Pistol Packin' Mama

There are a lot of guns in New Orleans right now.*

* If I claimed to be a journalist, one might accuse me of being a bad journalist. The above combination of picture intext might imply that this particular mama regularly packed this particular gun. That is not true. Nonetheless, there are a lot of guns in New Orleans right now.


Tuesday, October 18, 2005

I Stayed Through It All


C'est Tres Post-K

John's take on Post-Katrina Chic. I think the red of the guayabera nicely offsets the black of the gas mask, don't you?


Aw, Shucks*

* Sorry, I couldn't resist.

No Pets Found Inside

This is the front of our house. There are similar signs on thousands of other houses across New Orleans left by animal rescue groups: "1 cat rescued 9 - 31", "2 dogs rescued", "cat colony here ->", "3 cats rescued". It's a new feature in the cities already distinctive landscape

I admire what these folks did. They saved the life of our tenant's cat. They saved the lives of thousands of other animals across the city. It was a truly decent thing to do.

I must add this though. Animal rescue folks - big hearts, small organizational skills. The first group broke into our house and actually rescued the cat. That's good. The second group broke in, found no cat, and then spray painted "no pets found inside". Understandable - it's a chaotic situation - lines of communication are jumbled. But while I was there, every day, weeks after the fact, multiple groups of animal rescue folks would come by and, despite the clear marker, try to re-rescue the cat. I would have to explain that it was long gone. They would then try to re-rescue the neighbors cats and I would have to explain that those, too, were long gone. It was actually kind of painful to watch, all those good intentions with nowhere to go. I almost wanted to just bring in impostor cats for them to rescue just to validate their efforts.

Oh, well. Such, sometimes, is life.


Lil' Pumpkin

Saturday, October 15, 2005

This Old House

As I said, I now have photos from that first week available, and it's time for a bit of show and tell. I'm going to forego any effort to post things in chronological order. Let's start with the big stuff - the house:

Dear "John", in front of my battered but standing home. His little scowl is probably a response to the putrid stench that pervaded all of the flooded neighborhoods (that or he's just yukking it up for the camera). This is when we first arrived, that Wednesday. Note the (mostly) brown grass. The floods pretty much killed all greenery. Only a few patches of scrubby, indigenous grass and a couple of banana trees survived.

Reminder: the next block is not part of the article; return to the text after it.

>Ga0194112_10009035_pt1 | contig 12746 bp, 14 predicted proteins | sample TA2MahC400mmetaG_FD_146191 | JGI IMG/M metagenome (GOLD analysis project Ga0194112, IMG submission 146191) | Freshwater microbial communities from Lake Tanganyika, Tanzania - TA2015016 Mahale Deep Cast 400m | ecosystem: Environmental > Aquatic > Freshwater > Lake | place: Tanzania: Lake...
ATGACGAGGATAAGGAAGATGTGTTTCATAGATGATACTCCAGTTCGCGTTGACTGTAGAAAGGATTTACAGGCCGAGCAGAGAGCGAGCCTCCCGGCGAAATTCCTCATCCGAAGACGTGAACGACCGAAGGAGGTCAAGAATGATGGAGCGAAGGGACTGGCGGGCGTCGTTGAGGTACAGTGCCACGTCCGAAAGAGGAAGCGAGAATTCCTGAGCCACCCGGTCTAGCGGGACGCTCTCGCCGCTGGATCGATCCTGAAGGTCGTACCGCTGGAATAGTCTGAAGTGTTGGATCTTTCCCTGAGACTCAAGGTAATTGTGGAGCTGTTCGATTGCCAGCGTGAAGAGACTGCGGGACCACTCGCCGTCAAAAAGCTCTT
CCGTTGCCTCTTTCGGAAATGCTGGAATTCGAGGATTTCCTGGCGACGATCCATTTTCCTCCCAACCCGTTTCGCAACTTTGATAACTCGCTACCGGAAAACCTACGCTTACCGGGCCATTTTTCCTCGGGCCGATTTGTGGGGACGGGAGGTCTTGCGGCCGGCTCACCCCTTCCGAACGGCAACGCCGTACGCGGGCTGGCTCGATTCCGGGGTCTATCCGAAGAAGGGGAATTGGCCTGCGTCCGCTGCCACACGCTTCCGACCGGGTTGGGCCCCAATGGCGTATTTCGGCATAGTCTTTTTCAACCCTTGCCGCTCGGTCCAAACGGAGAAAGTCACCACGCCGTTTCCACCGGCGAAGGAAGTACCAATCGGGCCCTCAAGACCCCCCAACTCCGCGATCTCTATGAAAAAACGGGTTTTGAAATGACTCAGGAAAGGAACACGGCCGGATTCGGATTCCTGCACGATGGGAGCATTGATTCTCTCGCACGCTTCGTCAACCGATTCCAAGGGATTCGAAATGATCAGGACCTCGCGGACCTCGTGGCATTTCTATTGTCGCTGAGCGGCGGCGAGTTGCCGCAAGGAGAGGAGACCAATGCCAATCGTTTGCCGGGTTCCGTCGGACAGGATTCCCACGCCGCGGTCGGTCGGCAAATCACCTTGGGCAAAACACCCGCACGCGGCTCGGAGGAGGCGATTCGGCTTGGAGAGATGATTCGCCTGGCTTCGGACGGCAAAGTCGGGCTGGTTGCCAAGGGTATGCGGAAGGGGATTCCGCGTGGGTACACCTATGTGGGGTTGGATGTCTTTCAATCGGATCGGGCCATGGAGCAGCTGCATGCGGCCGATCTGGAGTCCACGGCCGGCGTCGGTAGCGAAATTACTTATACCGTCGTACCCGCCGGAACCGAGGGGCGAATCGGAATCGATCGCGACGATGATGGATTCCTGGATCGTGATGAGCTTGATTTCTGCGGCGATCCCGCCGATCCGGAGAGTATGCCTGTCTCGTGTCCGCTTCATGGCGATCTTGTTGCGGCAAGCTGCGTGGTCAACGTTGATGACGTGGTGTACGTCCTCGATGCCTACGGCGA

Things take a turn towards the funky once one steps in the front door. The 19th-century-frayed-at-the-edges-Creole-eclectic ain't looking so good. As I mentioned before, I was prepared for the mold. I wasn't prepared for the disarray, the way things had floated every which way and just been dumped down as the flood waters receded. And the antiques. Sad business. A lot of this furniture has been in my family for well over a century. Some of it might be salvaged in one form or another. A lot won't. The only consolation I can take is that dying in a grand flood, the worst disaster in the nation's history, is somehow a fitting and honest way for old New Orleans furniture to go.

Photo by "John"

The dining room. Yes, the demitasses (a.k.a. teacups) are fine, although the walls looking rather dodgy. And of course I'm wearing the latest in post-Katrina chic, currently a regional trend, though various cutting-edge fashion houses are taking note.

Ah, the kitchen. The foulest of rooms. See how the cabinet doors have curled up (I should mention that the ceiling fan was also drooping in the most Dali-esque manner). And let's not forget the fridge, the big white thing in the corner, overturned and lying on its side. Shudder. A couple days after this photo was taken, I finally got around to tossing it out the back door. As I stood it up, its door swung open and a torrent of flood water gushed out, infused with rancid foodstuffs. I nearly vomited,* and had to rush out to get fresh air.

So how did the rest of the house do? Upstairs on our side looks strangely normal. On the tenants side, the downstairs looks a lot like ours. His side also got a lot of roof damage, so his upstairs is a big, fallen-plaster, mess.

Oh, yeah. And our shed didn't do too good...

Stay tuned. There's plenty more post-Katrina-devastation-fun to come.

* I should mention that the respirator I was wearing generally blocks out even the funkiest of smells, so the unmediated stench must have been simply staggering. Also, lets not spend too much time thinking about the consequences of vomiting into one's own respirator - a wretched first step in some hideous comedy-of-errors chain reaction which I thankfully avoided.



So a lot happened that week and a half when I was in a bloggy-blackhole in New Orleans. I've got gobs of photos and plenty of other little tidbits. I've been intending to post some of them, and now, hopefully, I'll have a chance. I'm not sure what the format will be. Let's just see how it goes, shall we?

Oh, Sweet Jesus!

Life is good. We're on vacation! Whoo hoo! Last night we arrived at my parents farm here in rural Virginia where we'll be for several days, being pampered, getting help with the kids. And then? Then we head up the East Coast for a few more days, alone, sans kids (I love my kids but... ) to visit a slew of friends in various major metropoli. Fantastique!

It's strange saying we're on "vacation". The word usually implies a break from the routine, the humdrum, the everyday. In this case we're taking a break from the chaotic, the rootlessness, the weird - a little dose of the warm and familiar - and a chance to recharge.

Whatever. It's good.

Thursday, October 13, 2005

Tuesday, October 11, 2005

The Wet People Project

Remember The People Project? Well, it's soaked, but not forgotten. Katrina destroyed a lot, but many things survived. I found this the other day, and was happy to see it. That little notebook held up pretty well. And the ghosting of the images on the facing pages somehow seems exactly right. I wonder where all those people are.

Die, Spambot, Die!